Summertime Hedges

By Aaron Levitt | June 13, 2011 AAA

There's an old Wall Street adage "sell in May and go away." Normally during the summer months, stocks tend to drift lower as institutional investors take summer vacations. This year, the continuing problems facing the European Union's sovereign debt, slowing economic growth in the U.S. and the impending end to the Federal Reserve's quantitative easing programs are all exacerbating the effect. It's no wonder why the SPDR Dow Jones Industrial Average (NYSE:DIA) is down nearly 5% since June began. Stocks overall have experienced nearly six weeks worth of losses. With the immediate-term economic outlook dour, many investors are in a quandary about what to do. While it's too late to sell in May, there are plenty of ways for investors to add an insurance policy for the rest of summer.
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Uncertainty Abounds
Going into summer, the global economy has been hit by a wave of bad news on all fronts. Internationally, Greece debt woes have once again brought the eurozone's debt crisis back into the forefront of investors' minds. The PIIG nations continue to be a thorn in the side of Europe and will require constant handholding. In the emerging world, food price inflation is becoming a serious problem and has the potential unhinge the developing world's strong growth prospects.

Domestically, the United State's problems are persisting. Unemployment remains high and the lack of jobs is hurting consumer confidence. For the month of May, the index dropped by 5.2 points, reaching a six month low. The Conference Board stressed in its report that consumers remain overly pessimistic about the labor markets for the next six months. Housing also remains a point of uncertainty, with the latest Case-Shiller home price index declining 3.6% year over year. The housing market has now doubled-dipped and reached a second bottom.

With all the headwinds facing the global economy, it's no wonder why the major stock indexes have fallen over the last few weeks. There are real worries out there. However, just as a homeowner who lives in a flood plain takes out insurance against such an event, adding a portfolio hedge or two would help many investors sleep better at night. With the recent exchanged-traded products boom, retail investors have gained access to sophisticated tools to help protect their portfolios from large market downturns. By adding one or more of these portfolio hedges, investors can rest more soundly over the summer.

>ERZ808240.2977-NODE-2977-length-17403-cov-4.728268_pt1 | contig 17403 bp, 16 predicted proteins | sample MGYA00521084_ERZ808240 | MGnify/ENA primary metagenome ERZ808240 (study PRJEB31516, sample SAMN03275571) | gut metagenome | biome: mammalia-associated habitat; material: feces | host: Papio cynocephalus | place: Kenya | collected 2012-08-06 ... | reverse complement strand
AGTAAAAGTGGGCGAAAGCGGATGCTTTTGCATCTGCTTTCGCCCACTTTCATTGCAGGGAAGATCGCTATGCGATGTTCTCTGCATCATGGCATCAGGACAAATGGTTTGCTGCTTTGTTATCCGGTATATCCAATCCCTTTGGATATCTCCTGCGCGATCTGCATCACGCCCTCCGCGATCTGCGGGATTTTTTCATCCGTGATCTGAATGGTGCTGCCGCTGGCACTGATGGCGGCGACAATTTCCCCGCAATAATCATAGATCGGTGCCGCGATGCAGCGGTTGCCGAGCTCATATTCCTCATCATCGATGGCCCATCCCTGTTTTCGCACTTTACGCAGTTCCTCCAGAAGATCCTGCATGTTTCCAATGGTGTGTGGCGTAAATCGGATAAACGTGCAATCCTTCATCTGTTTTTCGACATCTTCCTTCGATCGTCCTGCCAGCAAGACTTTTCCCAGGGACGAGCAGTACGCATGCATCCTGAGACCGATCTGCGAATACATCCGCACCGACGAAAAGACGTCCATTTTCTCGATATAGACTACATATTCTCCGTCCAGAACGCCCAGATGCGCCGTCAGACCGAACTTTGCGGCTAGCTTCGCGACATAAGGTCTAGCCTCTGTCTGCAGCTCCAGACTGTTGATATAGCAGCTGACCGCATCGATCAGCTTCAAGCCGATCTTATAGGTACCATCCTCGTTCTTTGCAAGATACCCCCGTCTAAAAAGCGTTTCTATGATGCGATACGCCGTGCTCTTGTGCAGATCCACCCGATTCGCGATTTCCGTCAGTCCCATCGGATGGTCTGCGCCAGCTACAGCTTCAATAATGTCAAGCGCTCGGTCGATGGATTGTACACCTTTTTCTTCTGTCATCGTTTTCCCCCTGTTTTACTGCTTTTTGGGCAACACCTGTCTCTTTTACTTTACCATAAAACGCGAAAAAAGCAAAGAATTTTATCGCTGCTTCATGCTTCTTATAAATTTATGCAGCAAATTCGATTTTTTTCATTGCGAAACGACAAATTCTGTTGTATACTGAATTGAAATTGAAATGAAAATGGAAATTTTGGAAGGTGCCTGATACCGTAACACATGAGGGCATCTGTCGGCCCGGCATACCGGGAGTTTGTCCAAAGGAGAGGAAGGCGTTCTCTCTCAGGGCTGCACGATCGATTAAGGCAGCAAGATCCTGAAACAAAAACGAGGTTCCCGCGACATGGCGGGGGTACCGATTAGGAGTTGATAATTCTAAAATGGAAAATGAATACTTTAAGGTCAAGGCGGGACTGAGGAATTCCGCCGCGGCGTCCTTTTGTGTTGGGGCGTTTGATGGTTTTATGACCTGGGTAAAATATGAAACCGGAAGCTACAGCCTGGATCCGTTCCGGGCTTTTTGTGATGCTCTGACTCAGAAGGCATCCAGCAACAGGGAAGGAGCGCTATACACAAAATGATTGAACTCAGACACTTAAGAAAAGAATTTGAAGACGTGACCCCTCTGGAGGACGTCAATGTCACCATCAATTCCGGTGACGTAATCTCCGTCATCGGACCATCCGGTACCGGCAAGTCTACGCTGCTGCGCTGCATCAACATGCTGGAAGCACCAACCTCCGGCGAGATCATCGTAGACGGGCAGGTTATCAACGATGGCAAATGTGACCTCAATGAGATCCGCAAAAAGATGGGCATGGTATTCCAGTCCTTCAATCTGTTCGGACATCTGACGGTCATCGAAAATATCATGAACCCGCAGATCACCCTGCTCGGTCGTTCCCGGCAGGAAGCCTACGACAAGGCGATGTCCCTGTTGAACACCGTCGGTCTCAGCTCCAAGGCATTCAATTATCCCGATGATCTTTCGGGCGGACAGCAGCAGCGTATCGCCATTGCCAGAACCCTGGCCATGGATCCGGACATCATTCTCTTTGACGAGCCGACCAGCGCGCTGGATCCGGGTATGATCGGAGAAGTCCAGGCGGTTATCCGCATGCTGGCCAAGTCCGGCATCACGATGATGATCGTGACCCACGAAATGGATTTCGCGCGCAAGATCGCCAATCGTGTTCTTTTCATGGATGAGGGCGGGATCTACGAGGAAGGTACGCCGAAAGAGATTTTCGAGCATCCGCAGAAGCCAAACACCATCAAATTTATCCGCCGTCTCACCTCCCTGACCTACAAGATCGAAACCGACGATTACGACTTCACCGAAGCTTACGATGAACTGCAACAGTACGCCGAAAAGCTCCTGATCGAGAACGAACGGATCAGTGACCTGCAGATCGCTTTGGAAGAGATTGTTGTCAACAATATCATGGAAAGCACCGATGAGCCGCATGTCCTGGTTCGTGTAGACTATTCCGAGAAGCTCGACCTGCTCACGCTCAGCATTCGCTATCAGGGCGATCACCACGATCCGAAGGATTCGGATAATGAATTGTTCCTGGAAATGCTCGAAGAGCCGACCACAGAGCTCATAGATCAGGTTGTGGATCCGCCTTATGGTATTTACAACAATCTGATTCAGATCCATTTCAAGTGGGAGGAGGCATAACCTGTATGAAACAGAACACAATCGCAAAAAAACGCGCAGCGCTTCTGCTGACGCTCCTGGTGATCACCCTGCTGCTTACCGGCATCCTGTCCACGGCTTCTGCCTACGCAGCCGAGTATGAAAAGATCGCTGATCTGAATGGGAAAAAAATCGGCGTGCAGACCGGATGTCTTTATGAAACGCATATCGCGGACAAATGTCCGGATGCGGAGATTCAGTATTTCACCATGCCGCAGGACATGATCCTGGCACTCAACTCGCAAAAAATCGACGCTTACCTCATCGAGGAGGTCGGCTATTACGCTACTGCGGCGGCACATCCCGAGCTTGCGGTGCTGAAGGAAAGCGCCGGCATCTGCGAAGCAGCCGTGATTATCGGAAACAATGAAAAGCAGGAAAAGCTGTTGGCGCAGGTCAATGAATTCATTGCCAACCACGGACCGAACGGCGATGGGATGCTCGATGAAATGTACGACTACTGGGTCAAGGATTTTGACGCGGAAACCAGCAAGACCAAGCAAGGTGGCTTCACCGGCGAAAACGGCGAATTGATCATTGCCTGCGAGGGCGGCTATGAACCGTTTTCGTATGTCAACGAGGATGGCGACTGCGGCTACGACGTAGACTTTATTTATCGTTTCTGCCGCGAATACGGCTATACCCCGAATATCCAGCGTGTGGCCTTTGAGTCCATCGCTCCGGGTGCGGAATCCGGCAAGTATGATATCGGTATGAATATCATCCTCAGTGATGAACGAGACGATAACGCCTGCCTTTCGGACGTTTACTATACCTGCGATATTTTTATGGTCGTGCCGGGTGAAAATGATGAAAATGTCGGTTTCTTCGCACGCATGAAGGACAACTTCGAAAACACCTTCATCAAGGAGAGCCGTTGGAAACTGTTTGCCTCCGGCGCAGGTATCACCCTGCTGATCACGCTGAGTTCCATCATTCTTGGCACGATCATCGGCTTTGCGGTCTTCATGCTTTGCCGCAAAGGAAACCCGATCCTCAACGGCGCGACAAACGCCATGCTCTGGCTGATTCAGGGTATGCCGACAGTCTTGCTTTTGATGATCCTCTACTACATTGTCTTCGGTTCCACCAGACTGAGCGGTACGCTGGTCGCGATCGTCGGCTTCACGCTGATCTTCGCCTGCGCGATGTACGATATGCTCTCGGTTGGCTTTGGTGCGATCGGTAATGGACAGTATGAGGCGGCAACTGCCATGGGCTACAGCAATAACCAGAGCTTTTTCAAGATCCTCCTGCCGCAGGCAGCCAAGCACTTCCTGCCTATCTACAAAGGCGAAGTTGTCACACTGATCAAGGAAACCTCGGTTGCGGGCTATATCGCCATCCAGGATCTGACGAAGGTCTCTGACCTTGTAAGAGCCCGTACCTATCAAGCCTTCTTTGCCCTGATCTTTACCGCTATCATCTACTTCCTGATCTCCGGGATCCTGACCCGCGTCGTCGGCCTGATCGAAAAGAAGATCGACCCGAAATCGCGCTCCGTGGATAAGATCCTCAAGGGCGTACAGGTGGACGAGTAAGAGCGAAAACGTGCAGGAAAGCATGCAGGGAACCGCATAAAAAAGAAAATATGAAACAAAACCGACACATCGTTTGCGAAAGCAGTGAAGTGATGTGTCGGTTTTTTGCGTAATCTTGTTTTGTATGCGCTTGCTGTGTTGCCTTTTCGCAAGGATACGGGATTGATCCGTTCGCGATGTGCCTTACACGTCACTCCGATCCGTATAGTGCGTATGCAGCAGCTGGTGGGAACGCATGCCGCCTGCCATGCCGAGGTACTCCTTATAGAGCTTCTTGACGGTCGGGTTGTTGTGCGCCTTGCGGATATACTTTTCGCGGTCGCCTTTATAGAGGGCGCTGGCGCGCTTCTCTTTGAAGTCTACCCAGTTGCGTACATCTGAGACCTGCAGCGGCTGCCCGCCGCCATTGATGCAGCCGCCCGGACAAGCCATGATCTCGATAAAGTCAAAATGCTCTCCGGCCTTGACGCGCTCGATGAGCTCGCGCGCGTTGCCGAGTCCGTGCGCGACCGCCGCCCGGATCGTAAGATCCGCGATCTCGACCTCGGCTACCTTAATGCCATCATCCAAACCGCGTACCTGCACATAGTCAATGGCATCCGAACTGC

Precious Metals
It's probably beating a dead horse at this point, but investors need some exposure to precious metals. Gold, silver, platinum and palladium all have historically acted as hedge against both uncertainty and inflation. The ETFS Physical Precious Metal Basket (Nasdaq:GLTR) holds gold, silver, platinum and palladium. This gives investors easy access to not only the hot gold market, but also the industrial demand for silver and palladium. For those just wanting gold's safety net status, the SPDR Gold Shares (NYSE:GLD) is still the largest fund in the sector.

Option Income
At its simplest form, a buy-write option strategy is where an investor buys a basket of stocks tied to an index and writes call options that cover the stock position. The income generated from the option helps cushion sideways and downward movements in the index or stock price. The PowerShares S&P 500 BuyWrite (NYSE:PBP) and iPath CBOE S&P 500 BuyWrite Index ETN (NYSE:BWV) offer investors a chance to use the strategy without actually writing the call options. Similarly, adding a dividend focused fund like the SPDR S&P Dividend (NYSE:SDY) could help cushion losses.

Safe Haven Currencies
Despite its own set of economic headwinds, the Japanese Yen is seen as strong safe haven currency. The same can be said for the steady Swiss Franc. Investors can add both these currencies to a portfolio via the CurrencyShares Swiss Franc Trust (NYSE:FXF) and CurrencyShares Japanese Yen Trust (NYSE:FXY).

Bottom Line
With the summer doldrums approaching and the uncertainty facing the stock market, investors could use a hedge. The preceding funds along with inverse or short ETFs like the ProShares Short Dow30 (NYSE:DOG) or Direxion Daily Developed Markets Bear 3X Shares (NYSE:DPK) make ideal insurance candidates for a portfolio. (For related reading, also take a look at Dangers Of A Double Dip Recession.)

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